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I am "rewriting" a piece of C code to C++ class which has few hardware #defines.

They are related to the class - so where do these #defines belong - header / source / elsewhere ?

What I have tried:

For now I am leaving it alone - sort of "global "... not very clean...
Updated 19-Sep-21 20:25pm

My preference is that if the type is known, use a constexpr with as narrow a scope as possible. In the rare circumstance that the value covers multiple types, I use a define.
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I agree with Joe Woodbury on this. I will add that I would try to use a class with accessor methods and isolate as much knowledge of the specifics of that hardware as possible into that class. Usually that means only the source code for the class needs to know the values you are defining.

I also try to avoid behavioral definitions and rely on logic to handle variations in behavior. I really, REALLY dislike ifdefs because usually not all code paths get compiled all the time.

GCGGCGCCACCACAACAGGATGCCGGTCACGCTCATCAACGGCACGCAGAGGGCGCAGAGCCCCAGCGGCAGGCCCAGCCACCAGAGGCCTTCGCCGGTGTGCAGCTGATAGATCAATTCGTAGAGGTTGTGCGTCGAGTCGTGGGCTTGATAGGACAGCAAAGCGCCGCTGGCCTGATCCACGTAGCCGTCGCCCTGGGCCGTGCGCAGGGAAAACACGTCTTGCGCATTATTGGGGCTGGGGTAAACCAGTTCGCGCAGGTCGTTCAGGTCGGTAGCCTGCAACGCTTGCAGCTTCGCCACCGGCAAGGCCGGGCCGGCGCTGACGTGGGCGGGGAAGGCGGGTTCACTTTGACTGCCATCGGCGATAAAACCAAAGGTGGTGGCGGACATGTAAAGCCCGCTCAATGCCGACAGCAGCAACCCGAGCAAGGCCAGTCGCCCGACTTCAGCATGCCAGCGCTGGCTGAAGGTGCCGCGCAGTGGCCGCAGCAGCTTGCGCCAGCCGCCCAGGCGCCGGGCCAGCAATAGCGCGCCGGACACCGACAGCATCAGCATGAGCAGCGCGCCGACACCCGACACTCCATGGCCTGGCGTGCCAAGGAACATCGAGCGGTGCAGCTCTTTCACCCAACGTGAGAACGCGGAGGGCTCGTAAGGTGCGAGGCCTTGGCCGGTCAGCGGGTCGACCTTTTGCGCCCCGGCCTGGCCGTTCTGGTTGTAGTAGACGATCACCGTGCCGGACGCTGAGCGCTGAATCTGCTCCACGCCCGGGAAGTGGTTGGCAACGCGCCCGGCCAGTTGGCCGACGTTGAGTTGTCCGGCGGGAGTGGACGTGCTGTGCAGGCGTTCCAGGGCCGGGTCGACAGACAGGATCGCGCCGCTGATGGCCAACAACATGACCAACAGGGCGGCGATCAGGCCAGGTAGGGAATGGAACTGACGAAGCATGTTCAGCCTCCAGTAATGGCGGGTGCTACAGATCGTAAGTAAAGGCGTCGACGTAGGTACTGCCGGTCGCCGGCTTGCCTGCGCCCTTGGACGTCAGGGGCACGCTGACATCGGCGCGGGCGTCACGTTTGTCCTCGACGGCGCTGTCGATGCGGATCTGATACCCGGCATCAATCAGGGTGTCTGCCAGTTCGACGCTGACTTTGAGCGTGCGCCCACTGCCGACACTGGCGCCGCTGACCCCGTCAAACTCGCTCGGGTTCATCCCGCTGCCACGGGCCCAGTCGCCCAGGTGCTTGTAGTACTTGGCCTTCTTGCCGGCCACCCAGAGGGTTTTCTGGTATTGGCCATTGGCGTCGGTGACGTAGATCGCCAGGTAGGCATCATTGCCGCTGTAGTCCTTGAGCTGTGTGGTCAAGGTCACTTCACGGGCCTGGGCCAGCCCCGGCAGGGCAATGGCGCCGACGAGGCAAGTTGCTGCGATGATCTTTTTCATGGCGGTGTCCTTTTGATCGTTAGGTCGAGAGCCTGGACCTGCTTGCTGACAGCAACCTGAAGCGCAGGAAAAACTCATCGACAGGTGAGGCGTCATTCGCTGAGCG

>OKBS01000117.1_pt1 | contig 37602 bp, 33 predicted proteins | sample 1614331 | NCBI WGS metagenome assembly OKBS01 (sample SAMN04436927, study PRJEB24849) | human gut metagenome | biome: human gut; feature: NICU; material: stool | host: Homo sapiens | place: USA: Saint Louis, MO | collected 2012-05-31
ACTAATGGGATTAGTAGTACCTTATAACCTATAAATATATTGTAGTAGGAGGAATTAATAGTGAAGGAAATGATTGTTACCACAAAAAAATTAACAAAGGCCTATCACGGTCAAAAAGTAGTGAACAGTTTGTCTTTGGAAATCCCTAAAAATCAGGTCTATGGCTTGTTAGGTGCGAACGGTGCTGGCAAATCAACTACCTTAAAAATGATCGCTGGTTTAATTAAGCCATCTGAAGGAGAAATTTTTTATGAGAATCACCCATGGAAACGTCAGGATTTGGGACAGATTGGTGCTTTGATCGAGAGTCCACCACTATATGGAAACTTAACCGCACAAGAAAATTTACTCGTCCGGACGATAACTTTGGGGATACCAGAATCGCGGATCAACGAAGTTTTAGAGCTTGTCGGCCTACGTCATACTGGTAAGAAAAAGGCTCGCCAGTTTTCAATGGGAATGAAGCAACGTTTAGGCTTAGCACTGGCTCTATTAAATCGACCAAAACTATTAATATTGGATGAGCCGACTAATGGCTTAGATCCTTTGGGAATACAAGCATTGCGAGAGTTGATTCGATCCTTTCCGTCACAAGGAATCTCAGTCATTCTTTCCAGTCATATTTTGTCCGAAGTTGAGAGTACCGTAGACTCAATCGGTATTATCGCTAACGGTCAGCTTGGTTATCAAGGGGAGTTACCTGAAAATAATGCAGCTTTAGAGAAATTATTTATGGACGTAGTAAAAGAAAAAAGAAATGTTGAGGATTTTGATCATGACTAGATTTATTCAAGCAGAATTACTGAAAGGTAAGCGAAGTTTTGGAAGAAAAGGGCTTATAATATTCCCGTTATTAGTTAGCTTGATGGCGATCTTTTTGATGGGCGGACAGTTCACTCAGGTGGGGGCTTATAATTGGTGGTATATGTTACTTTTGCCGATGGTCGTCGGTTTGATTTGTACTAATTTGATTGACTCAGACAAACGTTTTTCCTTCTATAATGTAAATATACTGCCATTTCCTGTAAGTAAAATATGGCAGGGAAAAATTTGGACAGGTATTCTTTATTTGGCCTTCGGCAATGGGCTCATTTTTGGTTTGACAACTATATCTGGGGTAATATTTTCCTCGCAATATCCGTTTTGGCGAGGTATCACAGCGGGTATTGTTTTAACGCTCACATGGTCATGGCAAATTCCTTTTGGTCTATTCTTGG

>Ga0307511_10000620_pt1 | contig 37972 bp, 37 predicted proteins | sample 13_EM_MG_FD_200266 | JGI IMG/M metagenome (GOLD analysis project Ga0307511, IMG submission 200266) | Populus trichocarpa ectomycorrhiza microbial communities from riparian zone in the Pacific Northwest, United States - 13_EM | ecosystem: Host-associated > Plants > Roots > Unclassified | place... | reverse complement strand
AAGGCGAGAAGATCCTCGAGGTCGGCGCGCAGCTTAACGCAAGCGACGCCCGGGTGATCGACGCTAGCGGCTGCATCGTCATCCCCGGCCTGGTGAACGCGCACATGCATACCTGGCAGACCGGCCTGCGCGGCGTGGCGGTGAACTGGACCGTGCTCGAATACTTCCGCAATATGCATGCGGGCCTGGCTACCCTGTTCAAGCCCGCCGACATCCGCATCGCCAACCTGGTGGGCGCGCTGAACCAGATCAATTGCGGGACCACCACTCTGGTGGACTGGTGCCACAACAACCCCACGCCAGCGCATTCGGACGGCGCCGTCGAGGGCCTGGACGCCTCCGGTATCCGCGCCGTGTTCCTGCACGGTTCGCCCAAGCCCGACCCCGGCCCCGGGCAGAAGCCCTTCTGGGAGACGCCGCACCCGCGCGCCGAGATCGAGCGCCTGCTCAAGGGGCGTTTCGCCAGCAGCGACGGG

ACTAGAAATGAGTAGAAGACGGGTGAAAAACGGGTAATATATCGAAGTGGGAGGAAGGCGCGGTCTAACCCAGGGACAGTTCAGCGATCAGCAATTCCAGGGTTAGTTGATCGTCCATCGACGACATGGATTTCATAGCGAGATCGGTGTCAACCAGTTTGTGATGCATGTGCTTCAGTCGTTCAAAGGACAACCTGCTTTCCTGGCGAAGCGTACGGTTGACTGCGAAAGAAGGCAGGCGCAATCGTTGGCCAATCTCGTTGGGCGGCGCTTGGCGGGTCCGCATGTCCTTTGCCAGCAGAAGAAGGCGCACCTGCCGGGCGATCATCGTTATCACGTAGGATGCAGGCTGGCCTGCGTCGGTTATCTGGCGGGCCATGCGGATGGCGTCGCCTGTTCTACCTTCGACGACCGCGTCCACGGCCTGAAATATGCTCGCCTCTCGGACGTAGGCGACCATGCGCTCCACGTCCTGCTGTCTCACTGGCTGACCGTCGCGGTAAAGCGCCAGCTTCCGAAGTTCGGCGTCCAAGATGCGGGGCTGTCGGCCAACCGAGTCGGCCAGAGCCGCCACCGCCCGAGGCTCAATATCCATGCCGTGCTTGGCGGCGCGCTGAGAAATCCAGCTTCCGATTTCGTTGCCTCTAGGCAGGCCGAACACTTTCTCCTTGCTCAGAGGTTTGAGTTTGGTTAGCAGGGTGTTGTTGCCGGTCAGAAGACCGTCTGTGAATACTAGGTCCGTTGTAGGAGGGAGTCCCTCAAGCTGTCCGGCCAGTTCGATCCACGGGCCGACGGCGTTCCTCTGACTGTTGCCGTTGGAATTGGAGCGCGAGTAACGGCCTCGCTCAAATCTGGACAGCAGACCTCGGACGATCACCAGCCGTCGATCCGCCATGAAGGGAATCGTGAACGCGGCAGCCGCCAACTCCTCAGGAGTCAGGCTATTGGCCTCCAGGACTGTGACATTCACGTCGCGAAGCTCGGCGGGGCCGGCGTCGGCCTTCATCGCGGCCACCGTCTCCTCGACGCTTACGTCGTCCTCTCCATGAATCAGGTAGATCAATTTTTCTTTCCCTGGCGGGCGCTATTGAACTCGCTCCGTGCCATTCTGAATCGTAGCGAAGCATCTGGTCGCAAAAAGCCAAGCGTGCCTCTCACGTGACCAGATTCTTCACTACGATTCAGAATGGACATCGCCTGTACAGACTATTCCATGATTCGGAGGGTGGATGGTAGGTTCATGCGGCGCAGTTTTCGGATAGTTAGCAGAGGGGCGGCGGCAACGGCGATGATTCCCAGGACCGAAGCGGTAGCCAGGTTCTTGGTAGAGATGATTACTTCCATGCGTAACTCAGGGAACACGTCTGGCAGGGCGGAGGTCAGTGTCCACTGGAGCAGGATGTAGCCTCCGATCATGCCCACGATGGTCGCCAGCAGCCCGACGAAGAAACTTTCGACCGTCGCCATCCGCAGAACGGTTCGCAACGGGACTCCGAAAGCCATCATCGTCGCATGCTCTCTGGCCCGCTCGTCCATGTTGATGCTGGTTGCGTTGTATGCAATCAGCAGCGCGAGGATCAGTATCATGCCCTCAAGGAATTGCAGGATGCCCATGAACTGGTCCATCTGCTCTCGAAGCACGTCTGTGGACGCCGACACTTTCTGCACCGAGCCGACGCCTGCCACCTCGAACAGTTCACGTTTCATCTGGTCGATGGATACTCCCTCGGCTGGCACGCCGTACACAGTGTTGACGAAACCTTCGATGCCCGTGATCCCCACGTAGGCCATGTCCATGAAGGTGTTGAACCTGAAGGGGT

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Member 14968771 20-Sep-21 11:47am    
The original code was written for at least two different hardware...
I am really not interested to write for something I will not use , but these specific #define(s) are already (scattered) in the code. I guess I'll put them in class header.
Rick York 20-Sep-21 18:16pm    
If at all possible, I would try to avoid that because it exposes higher level code to details it probably does not need to know.

FWIW, I am in the automation business and I have been making interfaces to hardware for decades and I have found it enhances the usability and reusability of an interface when as few details as possible are known.

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